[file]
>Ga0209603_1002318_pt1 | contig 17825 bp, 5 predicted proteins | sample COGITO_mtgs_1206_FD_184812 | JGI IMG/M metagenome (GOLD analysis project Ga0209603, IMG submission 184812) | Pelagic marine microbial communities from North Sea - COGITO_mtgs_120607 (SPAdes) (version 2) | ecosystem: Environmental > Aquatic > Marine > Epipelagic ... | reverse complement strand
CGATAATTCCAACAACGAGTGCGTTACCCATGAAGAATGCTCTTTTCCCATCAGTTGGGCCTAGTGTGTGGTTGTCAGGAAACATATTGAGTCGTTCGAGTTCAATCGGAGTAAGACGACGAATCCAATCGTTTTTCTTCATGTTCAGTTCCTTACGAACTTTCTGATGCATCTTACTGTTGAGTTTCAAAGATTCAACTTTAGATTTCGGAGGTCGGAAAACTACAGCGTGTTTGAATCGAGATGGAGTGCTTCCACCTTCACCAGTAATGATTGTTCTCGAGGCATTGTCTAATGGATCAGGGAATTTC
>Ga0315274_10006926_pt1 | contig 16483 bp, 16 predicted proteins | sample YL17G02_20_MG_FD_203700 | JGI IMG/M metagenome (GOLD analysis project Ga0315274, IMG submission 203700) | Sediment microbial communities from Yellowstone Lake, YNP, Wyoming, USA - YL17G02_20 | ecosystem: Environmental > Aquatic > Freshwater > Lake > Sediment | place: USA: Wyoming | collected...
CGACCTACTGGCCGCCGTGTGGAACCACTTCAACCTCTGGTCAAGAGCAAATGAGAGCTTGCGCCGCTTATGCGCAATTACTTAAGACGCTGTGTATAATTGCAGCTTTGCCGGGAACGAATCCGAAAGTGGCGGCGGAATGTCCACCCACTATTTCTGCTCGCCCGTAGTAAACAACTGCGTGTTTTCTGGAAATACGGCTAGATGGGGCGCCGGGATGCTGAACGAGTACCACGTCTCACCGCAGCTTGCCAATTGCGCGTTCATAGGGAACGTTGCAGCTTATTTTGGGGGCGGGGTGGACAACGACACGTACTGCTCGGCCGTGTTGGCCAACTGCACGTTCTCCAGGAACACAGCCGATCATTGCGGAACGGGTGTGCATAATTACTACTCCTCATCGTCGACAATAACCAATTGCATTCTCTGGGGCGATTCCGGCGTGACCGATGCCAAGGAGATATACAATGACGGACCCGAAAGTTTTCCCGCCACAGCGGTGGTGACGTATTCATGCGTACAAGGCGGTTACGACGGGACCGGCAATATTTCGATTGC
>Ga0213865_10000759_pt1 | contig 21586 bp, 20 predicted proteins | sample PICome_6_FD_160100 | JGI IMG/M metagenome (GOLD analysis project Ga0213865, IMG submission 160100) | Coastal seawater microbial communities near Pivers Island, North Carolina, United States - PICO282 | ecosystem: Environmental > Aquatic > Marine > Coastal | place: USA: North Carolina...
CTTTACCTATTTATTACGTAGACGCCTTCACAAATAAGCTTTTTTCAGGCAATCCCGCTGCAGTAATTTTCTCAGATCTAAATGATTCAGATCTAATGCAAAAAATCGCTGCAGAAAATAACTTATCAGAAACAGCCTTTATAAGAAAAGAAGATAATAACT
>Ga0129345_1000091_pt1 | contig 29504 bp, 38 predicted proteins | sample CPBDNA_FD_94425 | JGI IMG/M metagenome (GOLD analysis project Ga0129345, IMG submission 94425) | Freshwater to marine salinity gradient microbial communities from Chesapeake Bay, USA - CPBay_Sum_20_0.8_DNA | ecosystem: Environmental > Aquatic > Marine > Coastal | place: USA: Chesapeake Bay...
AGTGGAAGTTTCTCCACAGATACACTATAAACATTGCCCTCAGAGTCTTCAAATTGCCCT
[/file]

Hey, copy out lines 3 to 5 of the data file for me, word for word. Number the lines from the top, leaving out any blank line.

>Ga0315274_10006926_pt1 | contig 16483 bp, 16 predicted proteins | sample YL17G02_20_MG_FD_203700 | JGI IMG/M metagenome (GOLD analysis project Ga0315274, IMG submission 203700) | Sediment microbial communities from Yellowstone Lake, YNP, Wyoming, USA - YL17G02_20 | ecosystem: Environmental > Aquatic > Freshwater > Lake > Sediment | place: USA: Wyoming | collected...
CGACCTACTGGCCGCCGTGTGGAACCACTTCAACCTCTGGTCAAGAGCAAATGAGAGCTTGCGCCGCTTATGCGCAATTACTTAAGACGCTGTGTATAATTGCAGCTTTGCCGGGAACGAATCCGAAAGTGGCGGCGGAATGTCCACCCACTATTTCTGCTCGCCCGTAGTAAACAACTGCGTGTTTTCTGGAAATACGGCTAGATGGGGCGCCGGGATGCTGAACGAGTACCACGTCTCACCGCAGCTTGCCAATTGCGCGTTCATAGGGAACGTTGCAGCTTATTTTGGGGGCGGGGTGGACAACGACACGTACTGCTCGGCCGTGTTGGCCAACTGCACGTTCTCCAGGAACACAGCCGATCATTGCGGAACGGGTGTGCATAATTACTACTCCTCATCGTCGACAATAACCAATTGCATTCTCTGGGGCGATTCCGGCGTGACCGATGCCAAGGAGATATACAATGACGGACCCGAAAGTTTTCCCGCCACAGCGGTGGTGACGTATTCATGCGTACAAGGCGGTTACGACGGGACCGGCAATATTTCGATTGC
>Ga0213865_10000759_pt1 | contig 21586 bp, 20 predicted proteins | sample PICome_6_FD_160100 | JGI IMG/M metagenome (GOLD analysis project Ga0213865, IMG submission 160100) | Coastal seawater microbial communities near Pivers Island, North Carolina, United States - PICO282 | ecosystem: Environmental > Aquatic > Marine > Coastal | place: USA: North Carolina...